0530 GMT March 25, 2019
Ashwaq Haji Hamid had arrived in Germany in 2015 after spending 10 months in the Takfiri terror group’s captivity.
"I ran away from Iraq so I would not see that ugly face and forget anything that reminds me of it, but I was shocked to see him in Germany," she told InfoMigrants, a news site about migration.
"The first time was in 2016," she said. "He was chasing me. He was the same person, but the second time, he came close to me and told me he knew everything about me," she added.
In 2014, the group committed what the United Nations concluded was a genocide of Iraq’s Izadi community which Hamid hails from.
"If I had not seen him, I would have stayed in Germany. I wanted to complete my studies and get a degree that would give me a decent life," she said.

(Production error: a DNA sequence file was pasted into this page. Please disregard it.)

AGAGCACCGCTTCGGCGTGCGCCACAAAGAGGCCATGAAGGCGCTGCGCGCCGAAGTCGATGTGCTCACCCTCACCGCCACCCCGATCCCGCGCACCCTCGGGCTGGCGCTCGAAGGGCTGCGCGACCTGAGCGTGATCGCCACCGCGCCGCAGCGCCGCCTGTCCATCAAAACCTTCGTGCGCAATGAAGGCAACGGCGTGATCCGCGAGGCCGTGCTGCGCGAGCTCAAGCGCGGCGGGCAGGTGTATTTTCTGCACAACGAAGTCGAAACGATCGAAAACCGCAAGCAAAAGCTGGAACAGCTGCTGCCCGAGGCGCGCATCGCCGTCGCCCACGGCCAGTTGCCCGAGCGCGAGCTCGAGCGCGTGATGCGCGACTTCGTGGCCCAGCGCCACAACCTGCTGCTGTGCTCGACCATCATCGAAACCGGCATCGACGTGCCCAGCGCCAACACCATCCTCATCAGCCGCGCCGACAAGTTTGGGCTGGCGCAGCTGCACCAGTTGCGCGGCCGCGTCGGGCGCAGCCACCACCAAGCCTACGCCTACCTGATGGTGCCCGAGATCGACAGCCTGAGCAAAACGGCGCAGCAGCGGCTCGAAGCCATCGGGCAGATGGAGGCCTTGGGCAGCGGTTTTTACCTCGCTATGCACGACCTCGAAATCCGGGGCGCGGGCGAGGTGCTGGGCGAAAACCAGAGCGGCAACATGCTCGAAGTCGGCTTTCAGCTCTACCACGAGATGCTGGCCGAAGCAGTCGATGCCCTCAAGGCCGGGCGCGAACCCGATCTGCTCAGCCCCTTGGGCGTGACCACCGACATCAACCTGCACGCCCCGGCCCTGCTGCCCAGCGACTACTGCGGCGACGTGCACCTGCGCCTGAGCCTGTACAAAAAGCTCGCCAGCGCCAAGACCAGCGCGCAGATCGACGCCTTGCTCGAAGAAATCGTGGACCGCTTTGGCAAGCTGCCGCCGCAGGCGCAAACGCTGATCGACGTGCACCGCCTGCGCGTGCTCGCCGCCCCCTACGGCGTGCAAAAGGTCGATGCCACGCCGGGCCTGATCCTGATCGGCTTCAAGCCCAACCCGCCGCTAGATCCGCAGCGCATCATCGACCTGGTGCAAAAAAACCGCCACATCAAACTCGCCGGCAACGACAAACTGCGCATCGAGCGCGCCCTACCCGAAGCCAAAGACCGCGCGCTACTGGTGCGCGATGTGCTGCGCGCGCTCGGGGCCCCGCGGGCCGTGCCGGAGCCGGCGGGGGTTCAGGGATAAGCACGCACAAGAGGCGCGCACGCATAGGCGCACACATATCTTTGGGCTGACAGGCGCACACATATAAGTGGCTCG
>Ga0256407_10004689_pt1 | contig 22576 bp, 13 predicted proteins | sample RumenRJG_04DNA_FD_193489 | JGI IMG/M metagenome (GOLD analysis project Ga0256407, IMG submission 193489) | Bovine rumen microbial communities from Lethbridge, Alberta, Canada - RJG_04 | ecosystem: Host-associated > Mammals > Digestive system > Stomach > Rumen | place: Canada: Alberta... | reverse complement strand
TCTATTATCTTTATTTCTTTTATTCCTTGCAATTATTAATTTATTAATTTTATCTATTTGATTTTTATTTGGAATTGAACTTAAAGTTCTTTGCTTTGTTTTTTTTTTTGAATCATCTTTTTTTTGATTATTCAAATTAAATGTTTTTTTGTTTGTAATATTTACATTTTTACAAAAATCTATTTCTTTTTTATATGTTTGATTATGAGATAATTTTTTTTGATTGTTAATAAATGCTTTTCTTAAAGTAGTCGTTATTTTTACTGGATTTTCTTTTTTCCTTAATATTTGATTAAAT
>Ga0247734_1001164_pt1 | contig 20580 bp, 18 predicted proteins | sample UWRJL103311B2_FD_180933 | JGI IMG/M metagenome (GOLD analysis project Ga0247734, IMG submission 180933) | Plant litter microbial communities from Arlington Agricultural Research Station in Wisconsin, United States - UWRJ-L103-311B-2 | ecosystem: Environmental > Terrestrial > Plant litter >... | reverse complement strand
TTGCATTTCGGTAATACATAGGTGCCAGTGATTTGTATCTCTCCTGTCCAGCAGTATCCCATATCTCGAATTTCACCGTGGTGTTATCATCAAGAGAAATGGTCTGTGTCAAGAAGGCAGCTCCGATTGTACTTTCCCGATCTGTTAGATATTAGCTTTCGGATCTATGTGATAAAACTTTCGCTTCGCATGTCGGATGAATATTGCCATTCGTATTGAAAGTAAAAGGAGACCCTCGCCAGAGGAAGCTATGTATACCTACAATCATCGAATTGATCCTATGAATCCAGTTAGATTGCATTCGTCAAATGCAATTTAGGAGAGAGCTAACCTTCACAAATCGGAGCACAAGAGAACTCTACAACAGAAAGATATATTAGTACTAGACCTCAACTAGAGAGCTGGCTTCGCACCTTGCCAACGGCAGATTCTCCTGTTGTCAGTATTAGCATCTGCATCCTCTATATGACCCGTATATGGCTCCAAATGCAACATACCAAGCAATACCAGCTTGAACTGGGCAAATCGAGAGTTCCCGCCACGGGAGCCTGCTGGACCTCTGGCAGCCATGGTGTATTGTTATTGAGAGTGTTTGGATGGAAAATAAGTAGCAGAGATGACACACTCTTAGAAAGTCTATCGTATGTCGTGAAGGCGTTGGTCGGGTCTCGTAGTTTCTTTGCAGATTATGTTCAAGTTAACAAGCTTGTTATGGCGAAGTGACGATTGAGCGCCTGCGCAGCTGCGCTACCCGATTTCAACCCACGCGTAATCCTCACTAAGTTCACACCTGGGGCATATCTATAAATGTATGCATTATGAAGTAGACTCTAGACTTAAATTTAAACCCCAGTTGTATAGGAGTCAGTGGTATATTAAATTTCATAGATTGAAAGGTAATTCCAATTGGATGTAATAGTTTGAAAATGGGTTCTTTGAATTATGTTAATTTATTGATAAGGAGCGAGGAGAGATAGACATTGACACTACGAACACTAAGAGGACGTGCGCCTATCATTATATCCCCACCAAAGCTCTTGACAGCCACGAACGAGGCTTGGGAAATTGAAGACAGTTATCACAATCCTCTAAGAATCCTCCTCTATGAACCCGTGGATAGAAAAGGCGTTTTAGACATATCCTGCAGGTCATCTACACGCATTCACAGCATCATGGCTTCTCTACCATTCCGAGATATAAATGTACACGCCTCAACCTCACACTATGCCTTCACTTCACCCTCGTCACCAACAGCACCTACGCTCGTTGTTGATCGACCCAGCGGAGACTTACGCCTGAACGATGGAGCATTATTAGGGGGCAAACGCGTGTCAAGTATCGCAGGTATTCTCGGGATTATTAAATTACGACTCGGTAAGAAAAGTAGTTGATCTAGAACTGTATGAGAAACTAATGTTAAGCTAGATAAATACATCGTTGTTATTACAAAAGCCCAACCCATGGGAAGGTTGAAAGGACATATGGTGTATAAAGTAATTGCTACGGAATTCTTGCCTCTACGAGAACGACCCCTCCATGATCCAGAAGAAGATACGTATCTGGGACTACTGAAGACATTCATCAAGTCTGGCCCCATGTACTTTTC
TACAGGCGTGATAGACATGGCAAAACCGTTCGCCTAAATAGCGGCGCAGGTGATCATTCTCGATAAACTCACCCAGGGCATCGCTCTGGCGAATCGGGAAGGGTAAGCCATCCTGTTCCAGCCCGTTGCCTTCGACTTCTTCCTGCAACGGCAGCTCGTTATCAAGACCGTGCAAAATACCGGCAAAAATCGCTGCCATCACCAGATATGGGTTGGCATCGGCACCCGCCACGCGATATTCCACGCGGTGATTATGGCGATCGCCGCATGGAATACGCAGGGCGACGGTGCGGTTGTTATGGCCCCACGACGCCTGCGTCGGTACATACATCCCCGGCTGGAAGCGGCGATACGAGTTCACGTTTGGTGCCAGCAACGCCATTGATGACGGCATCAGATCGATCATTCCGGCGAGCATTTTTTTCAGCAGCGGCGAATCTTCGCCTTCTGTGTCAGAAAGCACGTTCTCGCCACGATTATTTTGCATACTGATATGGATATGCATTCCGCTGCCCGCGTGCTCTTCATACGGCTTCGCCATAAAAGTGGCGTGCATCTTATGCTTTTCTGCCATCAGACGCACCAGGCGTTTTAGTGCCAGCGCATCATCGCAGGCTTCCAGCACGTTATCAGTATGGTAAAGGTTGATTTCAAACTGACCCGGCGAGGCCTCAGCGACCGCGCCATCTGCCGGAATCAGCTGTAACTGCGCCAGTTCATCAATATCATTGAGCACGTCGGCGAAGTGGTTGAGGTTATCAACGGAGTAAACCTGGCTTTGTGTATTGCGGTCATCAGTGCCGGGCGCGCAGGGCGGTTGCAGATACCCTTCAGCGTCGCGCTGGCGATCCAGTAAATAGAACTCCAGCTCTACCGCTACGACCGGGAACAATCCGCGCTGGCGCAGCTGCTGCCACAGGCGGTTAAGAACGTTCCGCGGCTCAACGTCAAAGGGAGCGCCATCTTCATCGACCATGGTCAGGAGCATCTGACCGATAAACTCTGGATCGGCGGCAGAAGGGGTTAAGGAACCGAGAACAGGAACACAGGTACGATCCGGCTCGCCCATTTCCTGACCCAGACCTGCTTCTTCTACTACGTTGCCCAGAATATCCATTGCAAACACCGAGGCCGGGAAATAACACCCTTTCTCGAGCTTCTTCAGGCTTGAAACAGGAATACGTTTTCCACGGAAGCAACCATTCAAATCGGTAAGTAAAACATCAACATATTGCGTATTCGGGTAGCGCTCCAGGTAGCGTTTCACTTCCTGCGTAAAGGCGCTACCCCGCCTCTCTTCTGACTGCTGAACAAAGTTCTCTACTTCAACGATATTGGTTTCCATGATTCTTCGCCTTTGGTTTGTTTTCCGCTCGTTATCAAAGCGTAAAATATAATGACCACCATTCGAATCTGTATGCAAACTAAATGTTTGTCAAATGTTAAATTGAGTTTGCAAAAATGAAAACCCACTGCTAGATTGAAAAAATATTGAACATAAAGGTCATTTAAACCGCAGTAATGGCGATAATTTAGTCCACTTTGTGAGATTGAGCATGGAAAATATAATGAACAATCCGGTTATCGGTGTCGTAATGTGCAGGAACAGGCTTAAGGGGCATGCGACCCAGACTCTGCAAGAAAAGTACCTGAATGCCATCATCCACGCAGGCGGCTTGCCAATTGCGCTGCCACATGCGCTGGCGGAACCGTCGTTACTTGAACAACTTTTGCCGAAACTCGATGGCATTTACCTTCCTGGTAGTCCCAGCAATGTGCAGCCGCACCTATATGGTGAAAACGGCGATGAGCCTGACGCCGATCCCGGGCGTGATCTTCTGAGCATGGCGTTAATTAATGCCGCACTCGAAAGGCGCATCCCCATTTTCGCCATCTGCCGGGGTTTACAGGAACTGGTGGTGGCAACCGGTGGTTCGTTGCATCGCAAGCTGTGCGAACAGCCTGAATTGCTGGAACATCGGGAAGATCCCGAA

She said a friend of hers living in Stuttgart had told her a similar story about meeting her captor in Germany.
The police in the southern German state of Baden-Württemberg, who had been notified of the case, said the investigation could not progress further because the witness (Hamid) was unavailable.
Thousands of Europeans joined Daesh after it launched its campaign of bloodshed and destruction against Iraq and Syria in 2014.
The Arab countries and their allies defeated the group late last year.
However, a report published by the United Nations earlier in the week said between 20,000 and 30,000 Daesh terrorists had maintained presence in the countries.